Android VOIP client RTP ports

Discussion in 'UK VOIP' started by Theo Markettos, Feb 24, 2013.

  1. I'm trying to set up router quality of service for the Android 2.3 native
    VOIP client, which is talking to Voipgain (a Betamax brand) as the SIP

    I've set up QoS for TCP port 5060 (the SIP control channel) but what I
    really want is to do it for the RTP audio traffic. When I go into settings
    on the phone it says only:

    Port number: 5060
    Transport type: UDP

    but no details of what happens to RTP. How do I find out which ports it's
    going to use. Or does this mean that all the RTP traffic goes through UDP
    port 5060?

    I'd also like to do the same for Betamax's MobileVOIP app, but I can't see
    to find any SIP port information on that either.

    Should I just prioritise all UDP traffic from my phone?

    Theo Markettos, Feb 24, 2013
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  2. Not much use, given:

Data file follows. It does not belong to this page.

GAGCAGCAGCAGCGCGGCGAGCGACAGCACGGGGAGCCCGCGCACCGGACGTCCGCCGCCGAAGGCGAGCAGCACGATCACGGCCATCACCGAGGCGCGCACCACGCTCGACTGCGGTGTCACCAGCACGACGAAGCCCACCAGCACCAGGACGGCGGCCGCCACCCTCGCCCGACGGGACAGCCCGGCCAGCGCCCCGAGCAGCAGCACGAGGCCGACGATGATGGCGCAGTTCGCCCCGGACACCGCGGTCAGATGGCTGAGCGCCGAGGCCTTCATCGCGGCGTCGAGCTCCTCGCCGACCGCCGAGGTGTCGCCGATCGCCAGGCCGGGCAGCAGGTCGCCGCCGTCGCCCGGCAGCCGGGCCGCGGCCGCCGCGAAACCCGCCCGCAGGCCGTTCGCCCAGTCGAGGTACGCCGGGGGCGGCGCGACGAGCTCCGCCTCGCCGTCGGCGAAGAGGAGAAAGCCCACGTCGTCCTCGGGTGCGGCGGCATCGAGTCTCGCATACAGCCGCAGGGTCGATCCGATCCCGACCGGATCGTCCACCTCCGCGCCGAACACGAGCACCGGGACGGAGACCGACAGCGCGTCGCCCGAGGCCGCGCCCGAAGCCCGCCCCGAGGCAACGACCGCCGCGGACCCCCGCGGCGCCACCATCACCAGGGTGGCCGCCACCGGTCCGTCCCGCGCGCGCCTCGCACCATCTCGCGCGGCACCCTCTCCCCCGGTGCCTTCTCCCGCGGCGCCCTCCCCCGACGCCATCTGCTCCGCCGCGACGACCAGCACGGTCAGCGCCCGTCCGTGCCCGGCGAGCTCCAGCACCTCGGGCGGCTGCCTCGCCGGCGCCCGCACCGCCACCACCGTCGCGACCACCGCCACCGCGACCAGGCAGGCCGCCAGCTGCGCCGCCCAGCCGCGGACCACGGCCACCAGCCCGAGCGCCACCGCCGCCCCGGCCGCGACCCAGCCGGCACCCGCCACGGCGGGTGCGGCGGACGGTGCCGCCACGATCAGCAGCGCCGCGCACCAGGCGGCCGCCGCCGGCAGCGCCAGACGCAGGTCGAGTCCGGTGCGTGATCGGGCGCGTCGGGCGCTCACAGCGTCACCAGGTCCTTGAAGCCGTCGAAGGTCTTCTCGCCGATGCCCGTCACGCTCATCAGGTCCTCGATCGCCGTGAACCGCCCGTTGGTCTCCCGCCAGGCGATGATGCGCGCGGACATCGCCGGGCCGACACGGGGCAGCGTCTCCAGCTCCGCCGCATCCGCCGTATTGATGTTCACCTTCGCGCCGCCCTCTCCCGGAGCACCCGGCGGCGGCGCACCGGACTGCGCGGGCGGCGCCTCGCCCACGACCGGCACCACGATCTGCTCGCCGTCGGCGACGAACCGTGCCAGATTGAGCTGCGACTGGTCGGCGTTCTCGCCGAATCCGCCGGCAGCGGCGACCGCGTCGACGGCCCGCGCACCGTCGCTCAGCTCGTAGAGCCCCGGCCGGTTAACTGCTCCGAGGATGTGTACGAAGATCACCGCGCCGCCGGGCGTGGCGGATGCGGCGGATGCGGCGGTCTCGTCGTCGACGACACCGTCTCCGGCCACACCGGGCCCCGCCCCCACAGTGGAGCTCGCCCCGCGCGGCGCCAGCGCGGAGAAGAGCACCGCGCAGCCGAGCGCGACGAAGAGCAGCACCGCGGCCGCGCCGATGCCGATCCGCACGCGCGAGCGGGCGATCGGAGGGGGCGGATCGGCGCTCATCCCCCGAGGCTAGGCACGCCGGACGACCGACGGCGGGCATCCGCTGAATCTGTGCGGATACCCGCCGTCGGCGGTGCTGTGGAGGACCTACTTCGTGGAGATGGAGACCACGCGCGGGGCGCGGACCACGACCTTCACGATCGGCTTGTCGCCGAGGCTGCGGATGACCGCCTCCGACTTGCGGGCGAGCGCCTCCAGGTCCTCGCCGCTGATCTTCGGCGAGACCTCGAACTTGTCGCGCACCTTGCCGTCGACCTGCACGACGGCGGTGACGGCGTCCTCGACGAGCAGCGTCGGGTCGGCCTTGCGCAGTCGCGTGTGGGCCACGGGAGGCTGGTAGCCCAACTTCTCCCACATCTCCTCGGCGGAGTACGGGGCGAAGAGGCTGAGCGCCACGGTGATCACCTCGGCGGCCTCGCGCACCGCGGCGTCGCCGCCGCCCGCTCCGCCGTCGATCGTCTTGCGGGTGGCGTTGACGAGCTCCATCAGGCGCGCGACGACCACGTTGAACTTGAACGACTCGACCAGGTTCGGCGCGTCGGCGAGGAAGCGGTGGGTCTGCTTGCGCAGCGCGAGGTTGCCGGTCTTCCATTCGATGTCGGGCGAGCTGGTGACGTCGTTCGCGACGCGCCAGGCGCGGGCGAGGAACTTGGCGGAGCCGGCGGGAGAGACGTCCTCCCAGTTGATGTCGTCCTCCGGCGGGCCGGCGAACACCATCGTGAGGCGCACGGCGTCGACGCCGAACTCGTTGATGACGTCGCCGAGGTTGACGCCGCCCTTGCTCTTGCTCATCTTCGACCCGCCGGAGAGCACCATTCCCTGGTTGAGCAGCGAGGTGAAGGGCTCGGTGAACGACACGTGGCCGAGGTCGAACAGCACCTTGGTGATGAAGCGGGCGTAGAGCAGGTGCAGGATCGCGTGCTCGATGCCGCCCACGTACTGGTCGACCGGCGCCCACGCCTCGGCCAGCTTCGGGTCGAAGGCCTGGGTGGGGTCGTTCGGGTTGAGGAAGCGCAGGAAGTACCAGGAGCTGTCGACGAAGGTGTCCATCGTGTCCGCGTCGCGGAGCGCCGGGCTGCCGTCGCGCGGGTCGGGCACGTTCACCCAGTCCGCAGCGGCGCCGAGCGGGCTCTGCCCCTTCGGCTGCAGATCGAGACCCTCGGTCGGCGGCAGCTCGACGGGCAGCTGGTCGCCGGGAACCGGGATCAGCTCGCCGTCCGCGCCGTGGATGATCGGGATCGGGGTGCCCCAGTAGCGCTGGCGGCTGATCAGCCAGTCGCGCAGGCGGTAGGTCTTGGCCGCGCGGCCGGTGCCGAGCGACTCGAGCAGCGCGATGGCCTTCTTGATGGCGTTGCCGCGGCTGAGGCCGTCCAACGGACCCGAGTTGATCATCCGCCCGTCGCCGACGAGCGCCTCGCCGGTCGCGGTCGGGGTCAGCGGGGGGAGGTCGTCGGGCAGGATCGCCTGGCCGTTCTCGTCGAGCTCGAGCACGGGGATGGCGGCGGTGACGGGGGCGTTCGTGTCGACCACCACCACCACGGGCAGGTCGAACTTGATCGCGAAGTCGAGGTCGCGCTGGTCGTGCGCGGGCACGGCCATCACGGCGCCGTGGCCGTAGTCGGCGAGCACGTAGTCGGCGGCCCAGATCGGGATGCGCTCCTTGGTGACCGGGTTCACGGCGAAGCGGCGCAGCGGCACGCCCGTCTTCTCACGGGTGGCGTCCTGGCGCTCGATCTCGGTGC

The outbound RTP uses the ports specified by your ITSP, in the SDP in
    their INVITE or ACK, for inbound calls, and in their 200 OK, for
    outbound calls. It can be almost any number, except 5060 (given the SIP
    setting quoted above), although it would normally by at least 1024.
    That might be easiest.
    David Woolley, Feb 24, 2013
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  3. In theory. In practice, my router isn't that bright.
    (and there's not much you can do in 4MB flash)

    I've tried prioritising UDP 9000-65534 and it keeps going on a UK call while
    killing the bandwidth with torrents. But Voipgain's outbound voice is still
    dire when calling a Greek mobile (quiet, broken audio) so I'm not sure if
    it's my network or their termination provider is just terrible.

    (I once got a 'your balance has expired, please topup' message from their
    termination provider - so maybe they just run it in a phone box with a giant
    stack of calling cards...)

    Theo Markettos, Feb 27, 2013
  4. There's actually an awful lot you can do in 4MB, even if modern software
    The normal way of doing this on an intranet would be to have the sending
    device set TOS=ef (expedited flow) and have the routers prioritise on
    that. Obviously, once you get beyond your own routers, there is scope
    to abuse this.
    David Woolley, Feb 27, 2013
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